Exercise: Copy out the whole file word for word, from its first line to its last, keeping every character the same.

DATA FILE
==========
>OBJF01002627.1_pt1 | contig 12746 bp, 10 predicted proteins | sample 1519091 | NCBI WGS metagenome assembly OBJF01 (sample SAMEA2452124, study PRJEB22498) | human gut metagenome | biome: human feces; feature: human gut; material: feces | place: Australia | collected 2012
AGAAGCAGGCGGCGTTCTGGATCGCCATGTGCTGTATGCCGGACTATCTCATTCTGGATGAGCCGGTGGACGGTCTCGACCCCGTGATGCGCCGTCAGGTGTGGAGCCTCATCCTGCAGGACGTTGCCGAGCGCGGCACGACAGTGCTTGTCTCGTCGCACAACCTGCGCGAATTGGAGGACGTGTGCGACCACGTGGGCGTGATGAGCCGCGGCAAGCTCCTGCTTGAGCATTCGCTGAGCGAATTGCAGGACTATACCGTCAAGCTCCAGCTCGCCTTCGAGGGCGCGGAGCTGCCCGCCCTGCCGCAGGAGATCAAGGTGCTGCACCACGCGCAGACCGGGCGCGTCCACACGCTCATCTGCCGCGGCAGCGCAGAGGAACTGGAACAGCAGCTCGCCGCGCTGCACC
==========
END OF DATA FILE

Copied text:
>OBJF01002627.1_pt1 | contig 12746 bp, 10 predicted proteins | sample 1519091 | NCBI WGS metagenome assembly OBJF01 (sample SAMEA2452124, study PRJEB22498) | human gut metagenome | biome: human feces; feature: human gut; material: feces | place: Australia | collected 2012
AGAAGCAGGCGGCGTTCTGGATCGCCATGTGCTGTATGCCGGACTATCTCATTCTGGATGAGCCGGTGGACGGTCTCGACCCCGTGATGCGCCGTCAGGTGTGGAGCCTCATCCTGCAGGACGTTGCCGAGCGCGGCACGACAGTGCTTGTCTCGTCGCACAACCTGCGCGAATTGGAGGACGTGTGCGACCACGTGGGCGTGATGAGCCGCGGCAAGCTCCTGCTTGAGCATTCGCTGAGCGAATTGCAGGACTATACCGTCAAGCTCCAGCTCGCCTTCGAGGGCGCGGAGCTGCCCGCCCTGCCGCAGGAGATCAAGGTGCTGCACCACGCGCAGACCGGGCGCGTCCACACGCTCATCTGCCGCGGCAGCGCAGAGGAACTGGAACAGCAGCTCGCCGCGCTGCACC